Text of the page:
Blanche Dubois Analysis

1599 Words7 Pages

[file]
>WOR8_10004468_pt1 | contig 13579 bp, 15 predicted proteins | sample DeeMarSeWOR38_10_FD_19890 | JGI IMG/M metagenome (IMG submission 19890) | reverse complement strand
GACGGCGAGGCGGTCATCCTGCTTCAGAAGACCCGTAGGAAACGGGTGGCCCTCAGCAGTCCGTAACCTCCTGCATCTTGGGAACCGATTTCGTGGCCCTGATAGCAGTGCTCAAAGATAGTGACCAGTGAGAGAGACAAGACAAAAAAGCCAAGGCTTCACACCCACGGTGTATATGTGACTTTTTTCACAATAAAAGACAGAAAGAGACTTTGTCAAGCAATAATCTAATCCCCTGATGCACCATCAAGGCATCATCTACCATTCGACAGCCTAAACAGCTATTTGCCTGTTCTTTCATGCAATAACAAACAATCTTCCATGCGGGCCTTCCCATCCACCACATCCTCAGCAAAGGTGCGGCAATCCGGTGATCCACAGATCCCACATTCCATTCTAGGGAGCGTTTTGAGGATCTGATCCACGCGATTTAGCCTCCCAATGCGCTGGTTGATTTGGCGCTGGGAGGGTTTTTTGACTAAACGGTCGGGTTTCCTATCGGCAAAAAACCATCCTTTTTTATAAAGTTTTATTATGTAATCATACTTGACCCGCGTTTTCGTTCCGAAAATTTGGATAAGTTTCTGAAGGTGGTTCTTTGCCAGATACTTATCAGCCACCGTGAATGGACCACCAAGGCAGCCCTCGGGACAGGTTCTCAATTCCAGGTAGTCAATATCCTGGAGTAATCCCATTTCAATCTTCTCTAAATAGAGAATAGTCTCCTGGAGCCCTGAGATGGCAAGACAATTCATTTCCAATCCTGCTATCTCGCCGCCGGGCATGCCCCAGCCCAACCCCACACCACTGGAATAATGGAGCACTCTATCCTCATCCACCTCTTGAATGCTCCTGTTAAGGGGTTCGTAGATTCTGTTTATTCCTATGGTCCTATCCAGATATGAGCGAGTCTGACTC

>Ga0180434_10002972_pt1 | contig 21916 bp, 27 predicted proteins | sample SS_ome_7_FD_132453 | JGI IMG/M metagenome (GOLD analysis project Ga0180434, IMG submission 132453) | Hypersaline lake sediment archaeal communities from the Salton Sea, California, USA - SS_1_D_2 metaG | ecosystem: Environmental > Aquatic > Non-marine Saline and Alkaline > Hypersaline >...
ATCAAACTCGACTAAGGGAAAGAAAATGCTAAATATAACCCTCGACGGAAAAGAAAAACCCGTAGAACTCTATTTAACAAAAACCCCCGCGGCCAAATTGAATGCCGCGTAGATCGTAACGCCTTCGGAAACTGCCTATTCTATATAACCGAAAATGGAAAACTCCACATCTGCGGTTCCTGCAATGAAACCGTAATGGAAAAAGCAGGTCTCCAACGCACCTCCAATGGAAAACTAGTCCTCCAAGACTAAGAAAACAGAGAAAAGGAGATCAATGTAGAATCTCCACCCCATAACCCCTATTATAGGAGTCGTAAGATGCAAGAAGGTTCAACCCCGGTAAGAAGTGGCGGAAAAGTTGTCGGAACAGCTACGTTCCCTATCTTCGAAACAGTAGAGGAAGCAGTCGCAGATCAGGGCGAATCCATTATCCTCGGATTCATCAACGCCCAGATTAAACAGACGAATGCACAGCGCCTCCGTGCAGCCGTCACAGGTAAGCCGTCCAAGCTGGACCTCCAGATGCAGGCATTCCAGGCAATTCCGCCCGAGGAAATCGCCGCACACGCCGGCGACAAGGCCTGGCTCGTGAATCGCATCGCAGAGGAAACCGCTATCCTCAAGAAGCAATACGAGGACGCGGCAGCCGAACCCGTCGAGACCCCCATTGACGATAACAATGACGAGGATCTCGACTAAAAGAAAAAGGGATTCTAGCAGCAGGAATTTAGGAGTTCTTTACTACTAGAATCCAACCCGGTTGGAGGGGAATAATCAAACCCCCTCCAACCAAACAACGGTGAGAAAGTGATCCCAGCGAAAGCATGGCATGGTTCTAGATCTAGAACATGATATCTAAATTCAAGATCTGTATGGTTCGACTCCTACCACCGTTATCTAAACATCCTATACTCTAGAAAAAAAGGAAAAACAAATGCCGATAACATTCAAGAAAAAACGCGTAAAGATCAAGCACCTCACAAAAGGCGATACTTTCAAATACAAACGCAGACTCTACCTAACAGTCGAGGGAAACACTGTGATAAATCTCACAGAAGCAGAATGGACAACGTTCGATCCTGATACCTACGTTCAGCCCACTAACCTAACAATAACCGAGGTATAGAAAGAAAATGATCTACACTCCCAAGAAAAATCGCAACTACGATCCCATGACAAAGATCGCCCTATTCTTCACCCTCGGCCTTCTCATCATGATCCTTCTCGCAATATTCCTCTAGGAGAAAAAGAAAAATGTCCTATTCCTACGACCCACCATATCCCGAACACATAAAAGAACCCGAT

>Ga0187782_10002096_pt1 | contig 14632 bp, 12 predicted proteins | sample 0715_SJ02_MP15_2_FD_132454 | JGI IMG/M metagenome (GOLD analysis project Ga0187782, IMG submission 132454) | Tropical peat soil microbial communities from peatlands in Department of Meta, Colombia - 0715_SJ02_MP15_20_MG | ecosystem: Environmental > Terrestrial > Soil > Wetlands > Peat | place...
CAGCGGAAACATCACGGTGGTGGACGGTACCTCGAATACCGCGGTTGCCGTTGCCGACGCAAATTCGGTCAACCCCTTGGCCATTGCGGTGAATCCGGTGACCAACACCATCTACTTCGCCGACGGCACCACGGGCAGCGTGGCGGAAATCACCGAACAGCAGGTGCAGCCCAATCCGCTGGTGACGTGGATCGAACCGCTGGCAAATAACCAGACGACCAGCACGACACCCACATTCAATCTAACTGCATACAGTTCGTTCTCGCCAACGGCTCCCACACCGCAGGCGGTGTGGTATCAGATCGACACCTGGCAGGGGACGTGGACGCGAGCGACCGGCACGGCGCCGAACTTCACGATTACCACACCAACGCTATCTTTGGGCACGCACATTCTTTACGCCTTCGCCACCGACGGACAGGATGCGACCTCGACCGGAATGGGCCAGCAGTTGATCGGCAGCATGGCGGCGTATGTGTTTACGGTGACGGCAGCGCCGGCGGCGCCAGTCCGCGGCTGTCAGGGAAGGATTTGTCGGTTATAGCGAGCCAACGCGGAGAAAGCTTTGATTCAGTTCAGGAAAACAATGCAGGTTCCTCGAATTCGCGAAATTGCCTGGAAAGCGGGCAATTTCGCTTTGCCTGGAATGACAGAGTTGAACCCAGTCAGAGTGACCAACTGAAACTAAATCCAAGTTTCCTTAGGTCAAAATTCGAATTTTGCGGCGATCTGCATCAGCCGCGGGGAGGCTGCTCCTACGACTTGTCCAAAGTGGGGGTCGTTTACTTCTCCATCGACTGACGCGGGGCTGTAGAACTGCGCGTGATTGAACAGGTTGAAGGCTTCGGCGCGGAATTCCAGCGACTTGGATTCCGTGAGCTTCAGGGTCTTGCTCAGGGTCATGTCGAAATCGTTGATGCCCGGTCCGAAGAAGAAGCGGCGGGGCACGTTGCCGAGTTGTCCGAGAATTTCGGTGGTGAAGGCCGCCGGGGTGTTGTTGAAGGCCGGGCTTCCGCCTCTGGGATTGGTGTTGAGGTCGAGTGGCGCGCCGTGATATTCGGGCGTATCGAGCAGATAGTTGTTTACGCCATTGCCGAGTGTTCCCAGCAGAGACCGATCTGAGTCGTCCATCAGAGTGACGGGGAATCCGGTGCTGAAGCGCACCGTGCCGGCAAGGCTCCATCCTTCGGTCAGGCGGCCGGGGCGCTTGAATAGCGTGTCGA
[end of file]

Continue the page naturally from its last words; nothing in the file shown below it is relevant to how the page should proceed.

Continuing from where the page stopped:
The character of Harold Mitchell fundamentally illustrates the consequences of deceit and illusion in Blanche Dubois’ life. In her quest to restore respect in society, Blanche is impelled to pursue the hand of Mitch. Moreover, the significance of selecting Mitchell as her man revolves around the fact that he conforms to the collective consciousness of modern society. Her idiosyncrasies and unorthodox presence in society dawn upon her as she makes haste to improve her general perception from those surrounding her. Consequently, Mitchell plays an instrumental role in preventing Dubois’ descent into insanity because he bridges the gap between her intrinsic self and her false persona by serving as an empathetic figure capable of understanding the plight of the Southern Belle. Dubois’ illusory nature is fundamentally illustrated by her desire to emulate an “artists’ café on the Left Bank in Paris” (Williams 88) while on a date with Mitchell; moreover, the significance of France as the self-perceived location of her romantic endeavors with Mitchell suggests that Dubois is trying to retain an acceptable fragment of her identity. To elaborate on this sense of identity, it is important to realize that Dubois takes pride in her French heritage as characterized by her propensity to tell those around her that she is “French by extraction” (Williams 55). Her reiterations of French culture and language serve to illustrate two fundamental points: firstly, Dubois acknowledges the incongruous nature of her Southern Belle ideals that hinder her ability to form meaningful relations with people. Secondly, by virtue of acknowledging this incongruity, she makes an attempt to surround herself with others in the confines of her French heritage, thereby... ... middle of paper ... ...g a rift between their friendship. Subsequently after realizing Mitchell’s penchant for her, Dubois promptly plays the victim card once again, calling Kowalski her “executioner” and the man who will “destroy [Dubois]” (Williams 93). Therefore, she evokes the notion in Mitchell that Kowalski is a despicable person who commits diatribes against “vulnerable” women of the Old South (Williams 42). Therefore, one can deduce that Dubois seeks to undermine Kowalski’s power whilst simultaneously reciprocating the isolation and pain she has experienced onto others. The love that Dubois professes for Mitch serves as the pretense for her contemptible victimization of those surrounding her; moreover, in her pursuit of what she subjectively considers to be righteous, her moral compass tangentially approaches the lines of depravation as she victimizes Stanley, Stella, and Mitchell.
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